Different Strokes for Different Folks can Cause Trouble

How Perception Impacts Workplace Conflict

In 2015 a survey was done by the CIPD in which employees in UK were asked about interpersonal conflict in the workplace. Nearly 40% of the interviewed employees reported issues during the course of the previous year. This is a hard pill to swallow for employees, and especially for managers who are responsible for keeping things on an even keel.

Workplace ConflictThree Questions

The findings of the survey brought three very important questions up:
• Where does the conflict come from?
• What is fuelling the conflict?
• What can minimise the conflict?

Although the consequences of conflict can be riddled with complexities it can almost always be mapped back to a single, simple truth – we see the world differently. World renowned entrepreneur Tony Robbins said, ‘To effectively communicate, we must realise that we are all different in the way we perceive the world, and use this understanding as a guide to our communication with others.’

The Perception Paradigm

Have you ever been in a conflict situation in which your perception is completely different to how somebody else who was also there sees it? Don’t worry, it is quite natural – everybody sees the world in their own personal way. This is called the perception paradigm. Although contradicting perceptions can cause problems, there are ways in which conflict can be managed when it happens. There are three basic steps to take that will help you develop an understanding of the impact individual perceptions have on conflict.

1. Recognise that your reality is the same as everybody else’s
Have you ever been surprised or even confused that your opinion of somebody is completely different to what someone else thinks of them? Remember all your old school teachers. There is a good chance that you liked the teachers who gave the subjects that you liked. If you hated History, there is a good chance that you had a negative perception of the teacher – whereby somebody who enjoyed the subject would likely have had a more positive perception of the very same person. It is important to acknowledge that many personal factors influence perception, and that we are all very different.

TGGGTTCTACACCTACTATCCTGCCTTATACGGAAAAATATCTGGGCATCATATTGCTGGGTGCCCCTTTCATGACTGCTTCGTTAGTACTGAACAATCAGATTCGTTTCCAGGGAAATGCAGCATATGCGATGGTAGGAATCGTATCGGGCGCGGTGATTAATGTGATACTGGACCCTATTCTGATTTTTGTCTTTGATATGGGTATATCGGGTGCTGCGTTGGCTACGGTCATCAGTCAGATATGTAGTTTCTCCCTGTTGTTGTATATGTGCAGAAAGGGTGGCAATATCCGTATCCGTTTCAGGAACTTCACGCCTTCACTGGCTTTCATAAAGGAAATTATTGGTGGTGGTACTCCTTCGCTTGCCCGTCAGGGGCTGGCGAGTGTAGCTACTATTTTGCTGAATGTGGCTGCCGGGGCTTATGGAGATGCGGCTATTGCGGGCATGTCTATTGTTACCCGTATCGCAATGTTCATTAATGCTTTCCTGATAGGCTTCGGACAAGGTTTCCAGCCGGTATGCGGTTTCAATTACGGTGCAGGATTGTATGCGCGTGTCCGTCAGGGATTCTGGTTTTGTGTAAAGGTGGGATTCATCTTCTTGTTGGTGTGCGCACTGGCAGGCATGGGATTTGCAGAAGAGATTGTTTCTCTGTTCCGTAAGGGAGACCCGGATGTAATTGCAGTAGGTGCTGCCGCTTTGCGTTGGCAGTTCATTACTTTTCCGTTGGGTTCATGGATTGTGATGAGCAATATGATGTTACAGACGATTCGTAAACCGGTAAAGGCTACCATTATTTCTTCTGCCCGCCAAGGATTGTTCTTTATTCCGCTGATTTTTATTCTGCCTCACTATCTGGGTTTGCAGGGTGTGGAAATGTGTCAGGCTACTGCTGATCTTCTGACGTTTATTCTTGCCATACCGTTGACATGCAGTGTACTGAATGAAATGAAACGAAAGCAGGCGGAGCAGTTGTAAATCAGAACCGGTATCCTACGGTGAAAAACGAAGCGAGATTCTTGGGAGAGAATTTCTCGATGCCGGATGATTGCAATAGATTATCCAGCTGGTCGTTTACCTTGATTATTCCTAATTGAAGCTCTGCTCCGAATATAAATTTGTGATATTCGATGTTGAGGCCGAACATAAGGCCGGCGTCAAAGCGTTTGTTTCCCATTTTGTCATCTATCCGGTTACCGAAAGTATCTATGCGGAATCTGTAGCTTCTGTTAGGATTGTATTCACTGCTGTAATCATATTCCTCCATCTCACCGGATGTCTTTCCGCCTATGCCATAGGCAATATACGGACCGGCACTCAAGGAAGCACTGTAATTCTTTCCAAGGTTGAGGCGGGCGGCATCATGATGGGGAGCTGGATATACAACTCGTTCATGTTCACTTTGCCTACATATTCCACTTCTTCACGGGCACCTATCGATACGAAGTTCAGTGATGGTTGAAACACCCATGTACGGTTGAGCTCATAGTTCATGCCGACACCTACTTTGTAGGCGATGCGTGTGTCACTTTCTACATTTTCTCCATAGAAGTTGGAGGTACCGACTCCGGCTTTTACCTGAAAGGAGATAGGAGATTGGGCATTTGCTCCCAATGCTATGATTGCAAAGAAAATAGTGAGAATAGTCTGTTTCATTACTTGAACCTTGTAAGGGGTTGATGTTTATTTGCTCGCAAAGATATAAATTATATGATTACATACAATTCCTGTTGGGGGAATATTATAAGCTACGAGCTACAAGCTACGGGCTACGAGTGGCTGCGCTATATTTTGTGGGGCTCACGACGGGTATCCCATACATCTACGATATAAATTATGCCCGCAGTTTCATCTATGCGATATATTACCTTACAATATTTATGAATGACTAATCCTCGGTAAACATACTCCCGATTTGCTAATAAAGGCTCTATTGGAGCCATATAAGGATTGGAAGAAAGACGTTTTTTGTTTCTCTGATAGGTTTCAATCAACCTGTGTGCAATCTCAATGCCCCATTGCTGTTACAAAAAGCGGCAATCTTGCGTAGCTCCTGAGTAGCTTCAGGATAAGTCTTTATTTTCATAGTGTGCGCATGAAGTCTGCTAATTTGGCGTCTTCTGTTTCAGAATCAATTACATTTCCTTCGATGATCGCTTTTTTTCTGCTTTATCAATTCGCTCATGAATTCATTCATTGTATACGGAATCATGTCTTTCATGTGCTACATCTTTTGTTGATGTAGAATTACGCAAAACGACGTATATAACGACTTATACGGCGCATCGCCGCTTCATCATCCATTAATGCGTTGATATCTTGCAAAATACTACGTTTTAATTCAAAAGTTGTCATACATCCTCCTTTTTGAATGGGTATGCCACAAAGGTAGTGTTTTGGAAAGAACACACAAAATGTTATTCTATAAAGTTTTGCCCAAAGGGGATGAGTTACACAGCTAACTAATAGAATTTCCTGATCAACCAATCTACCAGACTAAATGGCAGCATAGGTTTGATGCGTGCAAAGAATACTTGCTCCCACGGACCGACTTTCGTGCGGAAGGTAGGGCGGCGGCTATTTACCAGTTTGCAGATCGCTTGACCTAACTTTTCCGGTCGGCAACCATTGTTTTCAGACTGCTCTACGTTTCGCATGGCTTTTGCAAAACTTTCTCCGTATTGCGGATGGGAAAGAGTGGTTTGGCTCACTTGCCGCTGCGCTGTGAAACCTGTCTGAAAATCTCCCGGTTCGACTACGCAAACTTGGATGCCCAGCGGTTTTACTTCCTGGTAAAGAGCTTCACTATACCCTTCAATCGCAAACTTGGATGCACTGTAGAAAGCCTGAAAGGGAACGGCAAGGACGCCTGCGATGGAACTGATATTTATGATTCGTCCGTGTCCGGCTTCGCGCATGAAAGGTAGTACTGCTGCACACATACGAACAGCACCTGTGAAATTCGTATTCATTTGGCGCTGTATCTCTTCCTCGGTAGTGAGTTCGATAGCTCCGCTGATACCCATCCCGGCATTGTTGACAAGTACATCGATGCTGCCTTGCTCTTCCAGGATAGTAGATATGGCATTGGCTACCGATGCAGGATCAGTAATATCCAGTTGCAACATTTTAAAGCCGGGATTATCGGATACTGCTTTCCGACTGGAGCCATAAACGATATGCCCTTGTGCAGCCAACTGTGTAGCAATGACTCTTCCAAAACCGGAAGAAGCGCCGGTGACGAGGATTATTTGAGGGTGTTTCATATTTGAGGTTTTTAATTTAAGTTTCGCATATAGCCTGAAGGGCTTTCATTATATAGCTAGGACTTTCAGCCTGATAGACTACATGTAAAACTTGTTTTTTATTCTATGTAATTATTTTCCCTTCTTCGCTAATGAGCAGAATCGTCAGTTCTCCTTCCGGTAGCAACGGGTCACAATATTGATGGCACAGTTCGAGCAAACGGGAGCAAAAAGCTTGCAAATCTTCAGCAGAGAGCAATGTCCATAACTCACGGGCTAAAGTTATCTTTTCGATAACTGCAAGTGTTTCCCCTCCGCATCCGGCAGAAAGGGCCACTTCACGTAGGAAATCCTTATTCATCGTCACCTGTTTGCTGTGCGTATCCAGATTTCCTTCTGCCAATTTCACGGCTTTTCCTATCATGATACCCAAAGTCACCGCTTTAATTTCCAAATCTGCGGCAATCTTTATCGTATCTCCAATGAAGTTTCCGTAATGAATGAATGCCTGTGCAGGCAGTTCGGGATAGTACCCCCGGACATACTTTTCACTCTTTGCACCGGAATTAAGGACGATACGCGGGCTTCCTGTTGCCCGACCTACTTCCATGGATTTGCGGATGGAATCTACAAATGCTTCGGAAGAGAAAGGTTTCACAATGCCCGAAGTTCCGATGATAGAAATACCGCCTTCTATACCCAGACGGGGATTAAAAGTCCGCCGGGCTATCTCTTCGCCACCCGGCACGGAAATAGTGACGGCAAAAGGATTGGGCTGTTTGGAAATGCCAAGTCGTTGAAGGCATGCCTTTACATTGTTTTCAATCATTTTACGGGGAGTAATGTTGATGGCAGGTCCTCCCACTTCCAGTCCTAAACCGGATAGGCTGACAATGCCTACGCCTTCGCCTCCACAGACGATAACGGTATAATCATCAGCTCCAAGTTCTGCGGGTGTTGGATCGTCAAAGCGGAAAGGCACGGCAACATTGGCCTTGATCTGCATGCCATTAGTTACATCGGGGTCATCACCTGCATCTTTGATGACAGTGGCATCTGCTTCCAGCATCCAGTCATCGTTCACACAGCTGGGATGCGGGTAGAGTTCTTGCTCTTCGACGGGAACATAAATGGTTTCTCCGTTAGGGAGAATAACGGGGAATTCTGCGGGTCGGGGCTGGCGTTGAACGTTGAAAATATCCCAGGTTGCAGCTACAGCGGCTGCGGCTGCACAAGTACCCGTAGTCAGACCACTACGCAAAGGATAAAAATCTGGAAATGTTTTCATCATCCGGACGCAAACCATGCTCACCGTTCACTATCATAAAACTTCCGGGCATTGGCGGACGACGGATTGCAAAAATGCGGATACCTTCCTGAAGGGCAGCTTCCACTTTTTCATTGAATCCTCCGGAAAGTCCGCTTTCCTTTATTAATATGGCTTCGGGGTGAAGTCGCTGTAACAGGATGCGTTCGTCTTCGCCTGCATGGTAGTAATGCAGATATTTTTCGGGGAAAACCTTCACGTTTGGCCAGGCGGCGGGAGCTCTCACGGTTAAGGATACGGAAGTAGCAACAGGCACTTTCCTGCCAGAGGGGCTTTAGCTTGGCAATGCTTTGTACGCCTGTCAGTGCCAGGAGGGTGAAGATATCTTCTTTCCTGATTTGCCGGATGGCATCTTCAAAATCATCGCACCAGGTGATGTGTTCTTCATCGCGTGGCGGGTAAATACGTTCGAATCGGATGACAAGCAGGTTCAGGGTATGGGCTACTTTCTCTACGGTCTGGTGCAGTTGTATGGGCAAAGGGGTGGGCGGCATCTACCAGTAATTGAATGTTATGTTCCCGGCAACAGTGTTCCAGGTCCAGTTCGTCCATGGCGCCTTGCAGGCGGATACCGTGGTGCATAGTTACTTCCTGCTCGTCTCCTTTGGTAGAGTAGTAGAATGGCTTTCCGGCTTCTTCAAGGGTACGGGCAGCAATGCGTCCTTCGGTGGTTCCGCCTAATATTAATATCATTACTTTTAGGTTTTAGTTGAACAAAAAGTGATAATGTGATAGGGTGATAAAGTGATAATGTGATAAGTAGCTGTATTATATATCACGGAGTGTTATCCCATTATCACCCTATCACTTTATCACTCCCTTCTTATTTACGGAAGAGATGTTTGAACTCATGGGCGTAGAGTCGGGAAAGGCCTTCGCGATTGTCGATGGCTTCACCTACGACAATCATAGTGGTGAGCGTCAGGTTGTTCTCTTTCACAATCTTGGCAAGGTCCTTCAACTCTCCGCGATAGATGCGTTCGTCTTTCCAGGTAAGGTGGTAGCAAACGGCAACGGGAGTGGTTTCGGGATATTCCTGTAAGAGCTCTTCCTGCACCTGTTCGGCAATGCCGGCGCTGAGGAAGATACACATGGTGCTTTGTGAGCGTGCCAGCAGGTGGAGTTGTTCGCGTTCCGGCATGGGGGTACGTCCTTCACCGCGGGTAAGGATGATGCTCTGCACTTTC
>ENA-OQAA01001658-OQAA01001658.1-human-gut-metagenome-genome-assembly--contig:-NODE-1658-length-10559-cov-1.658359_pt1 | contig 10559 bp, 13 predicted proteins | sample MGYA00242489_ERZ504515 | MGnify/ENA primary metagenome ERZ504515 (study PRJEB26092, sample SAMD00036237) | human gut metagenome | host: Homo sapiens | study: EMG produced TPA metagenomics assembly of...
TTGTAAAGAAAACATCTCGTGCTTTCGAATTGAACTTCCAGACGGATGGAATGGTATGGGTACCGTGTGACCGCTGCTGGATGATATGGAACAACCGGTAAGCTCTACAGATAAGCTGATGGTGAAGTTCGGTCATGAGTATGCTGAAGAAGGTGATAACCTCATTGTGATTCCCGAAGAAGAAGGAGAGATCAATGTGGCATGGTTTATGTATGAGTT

2. Ask yourself whether your interpretation of a situation is respectful
Perception does not just go one way – it involves your perception of others, and their perception of you. And, different perceptions create different reactions. While you may see somebody’s reaction as completely inappropriate, they may feel justified in their actions, and vice versa. It is important to remember that we not only all see things differently, but we also respond differently – and this has to be respected. It may be difficult, but try to remember that both parties are probably not intentionally being difficult. Mutual respect and acceptance makes it easier to resolve conflict.

3. Adjust communications to bridge the gap
Just like we perceive things differently, we also have different abilities. While some of us are professionally brilliant, we fall short on communication skills. Simple reflection exercises can help bridge the gap in antagonistic relationships. Write out columns titled ‘like me’ and ‘not like me’ and columns titled, ‘do more of’ and ‘do less of’. Use these columns to identify aspects of the parties involved and note the differences. This will not only highlight differences, but also illuminate shared perceptions. This creates a foundation from which to launch successful reconnection.

These steps are invaluable in recognising where the conflict is coming from, what is fuelling it and how it can be minimised. From here, mutual understanding can grow and flourish.